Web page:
What Is Your Business’s Transition Plan?
Ideally, a business plan should determine in advance how the business’s current configuration will change someday, through:
- Business succession with family members or business partners
- Sale or merger with another business
In practice, we often assist business owners as they prepare to dissolve or engage in disputes regarding dissolution or separation. We also represent business owners or surviving family members when there was no clear succession or dissolution plan in place. We help boards of directors and management navigate the necessary processes of business reorganization, through succession, sale or dissolution.
Businesses don’t always run smoothly. Disputes can derail all the success you have worked so hard to build.
Our attorneys represent plaintiffs and defendants in business litigation, including partnership disputes. We also handle commercial litigation between businesses or between a business and its customers or clients.
The end of a business’s life cycle may arise due to any number of reasons – mutual agreement of the owners, a change in life direction or a lack of business succession planning. Business dissolution is a major decision that comes with many legal ramifications.
Dissolving a business requires following numerous steps. Depending on the nature and complexity of the business, you may need to wind up affairs such as:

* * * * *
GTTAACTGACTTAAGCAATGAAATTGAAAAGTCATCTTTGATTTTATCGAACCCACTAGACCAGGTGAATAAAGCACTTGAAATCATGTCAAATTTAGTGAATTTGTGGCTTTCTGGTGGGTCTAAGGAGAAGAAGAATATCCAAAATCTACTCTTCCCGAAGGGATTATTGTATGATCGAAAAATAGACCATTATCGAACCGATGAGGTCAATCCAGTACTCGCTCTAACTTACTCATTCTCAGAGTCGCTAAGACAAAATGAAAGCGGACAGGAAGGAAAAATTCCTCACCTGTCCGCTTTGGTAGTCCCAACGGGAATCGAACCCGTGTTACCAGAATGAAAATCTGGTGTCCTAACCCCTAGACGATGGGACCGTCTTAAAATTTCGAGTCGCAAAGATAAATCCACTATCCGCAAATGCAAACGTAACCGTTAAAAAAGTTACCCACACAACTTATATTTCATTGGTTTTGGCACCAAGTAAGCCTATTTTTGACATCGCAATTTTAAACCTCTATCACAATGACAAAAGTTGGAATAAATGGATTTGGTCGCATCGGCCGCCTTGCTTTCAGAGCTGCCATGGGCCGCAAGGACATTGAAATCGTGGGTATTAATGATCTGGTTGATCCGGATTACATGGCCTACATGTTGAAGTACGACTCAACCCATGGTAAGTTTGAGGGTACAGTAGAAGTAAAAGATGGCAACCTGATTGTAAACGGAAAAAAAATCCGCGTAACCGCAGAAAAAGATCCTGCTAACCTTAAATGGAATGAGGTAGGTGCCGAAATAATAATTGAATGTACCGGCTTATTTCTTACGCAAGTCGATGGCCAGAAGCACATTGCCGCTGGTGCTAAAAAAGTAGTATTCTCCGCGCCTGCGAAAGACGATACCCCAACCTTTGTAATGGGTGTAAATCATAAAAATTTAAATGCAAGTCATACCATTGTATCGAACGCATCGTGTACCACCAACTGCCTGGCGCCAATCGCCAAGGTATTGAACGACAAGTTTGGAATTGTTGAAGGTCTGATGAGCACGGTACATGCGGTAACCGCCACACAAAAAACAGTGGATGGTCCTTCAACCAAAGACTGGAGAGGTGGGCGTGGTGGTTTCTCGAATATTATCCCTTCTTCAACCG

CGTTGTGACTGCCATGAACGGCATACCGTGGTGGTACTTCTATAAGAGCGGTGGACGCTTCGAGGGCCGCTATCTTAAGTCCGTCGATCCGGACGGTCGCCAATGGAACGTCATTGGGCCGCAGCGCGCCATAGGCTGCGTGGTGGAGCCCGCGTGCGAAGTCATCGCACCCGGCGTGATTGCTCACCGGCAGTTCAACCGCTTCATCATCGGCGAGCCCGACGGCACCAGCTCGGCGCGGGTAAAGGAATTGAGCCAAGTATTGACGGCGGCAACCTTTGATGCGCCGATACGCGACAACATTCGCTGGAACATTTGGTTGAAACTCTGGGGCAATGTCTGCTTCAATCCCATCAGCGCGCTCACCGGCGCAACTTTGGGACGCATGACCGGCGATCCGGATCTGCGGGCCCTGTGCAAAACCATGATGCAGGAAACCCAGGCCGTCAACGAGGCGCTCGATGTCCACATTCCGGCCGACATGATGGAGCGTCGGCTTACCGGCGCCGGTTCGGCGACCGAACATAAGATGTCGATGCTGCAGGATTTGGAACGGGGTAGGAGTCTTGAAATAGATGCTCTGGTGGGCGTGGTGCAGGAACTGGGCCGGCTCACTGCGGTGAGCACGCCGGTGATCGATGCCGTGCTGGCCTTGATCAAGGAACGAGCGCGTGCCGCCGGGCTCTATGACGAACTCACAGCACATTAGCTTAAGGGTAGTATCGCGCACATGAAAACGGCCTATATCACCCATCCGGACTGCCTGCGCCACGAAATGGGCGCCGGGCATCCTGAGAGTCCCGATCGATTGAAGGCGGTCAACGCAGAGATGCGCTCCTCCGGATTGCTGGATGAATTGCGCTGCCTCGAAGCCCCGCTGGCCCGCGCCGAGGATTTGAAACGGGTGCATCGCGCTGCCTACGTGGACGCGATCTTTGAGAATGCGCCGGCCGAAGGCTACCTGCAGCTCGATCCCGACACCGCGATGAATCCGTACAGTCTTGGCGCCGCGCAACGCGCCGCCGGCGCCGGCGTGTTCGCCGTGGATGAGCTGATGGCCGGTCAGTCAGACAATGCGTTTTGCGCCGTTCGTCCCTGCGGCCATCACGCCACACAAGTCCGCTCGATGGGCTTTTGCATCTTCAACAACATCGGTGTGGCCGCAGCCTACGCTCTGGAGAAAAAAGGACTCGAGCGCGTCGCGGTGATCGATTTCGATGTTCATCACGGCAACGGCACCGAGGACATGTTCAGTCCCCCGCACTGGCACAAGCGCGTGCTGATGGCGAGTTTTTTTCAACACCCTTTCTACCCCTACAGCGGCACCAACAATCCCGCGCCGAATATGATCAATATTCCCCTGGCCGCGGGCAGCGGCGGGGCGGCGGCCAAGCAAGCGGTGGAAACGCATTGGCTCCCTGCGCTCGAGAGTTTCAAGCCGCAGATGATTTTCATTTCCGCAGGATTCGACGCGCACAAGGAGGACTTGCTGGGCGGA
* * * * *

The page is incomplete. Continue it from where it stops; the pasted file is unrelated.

- Liquidation of assets
- Satisfaction of business debts
- Distribution of any remaining proceeds
- Real estate considerations such as commercial leases
- Tax obligations
Dissolving a business also requires preparing and filing the appropriate legal documents. Our lawyers can assist you with all aspects of business dissolution.
Frequently Asked Questions
Below are common questions we hear about business formation and dissolution in Colorado. Contact us for guidance on your specific situation.
What are the benefits of an LLC formation?
An LLC, when properly formed and maintained, will shield owners from personal liability. That means your personal assets won’t be at stake if the business gets sued. Without this protection, you could lose everything.
Because an LLC is its own legal entity, it also provides benefits with regard to ownership and management. Multiple people can own the business as LLC members, and they can transfer their ownership interests more readily.
LLCs also offer flexibility in taxation. Unlike C corporations, LLCs are not taxed separately at the federal level, so you can avoid double taxation.
How do you dissolve an LLC in Colorado?
There are multiple steps for dissolving an LLC in Colorado, including:
- Following your corporate governance process, as set out in your LLC’s bylaws and articles of organization, to reach a formal decision to dissolve
- Preparing and filing a statement of dissolution with the Colorado Secretary of State
- Canceling your trade name (dba) with the Colorado Secretary of State
- Notifying creditors and satisfying business debts
- Liquidating assets and distributing them in accordance with the LLC’s governing documents
- Filing a final tax return
We can help you with all of these steps to ensure that the dissolution is properly handled.
Contact Us To Discuss How We Can Help Your Business
Bradley Devitt Haas & Watkins, P.C., welcomes your inquiry. Call our Golden, Colorado, office at 303-552-2615 or send an email message through this website to request a consultation. Please ask for attorney Jon Bradley.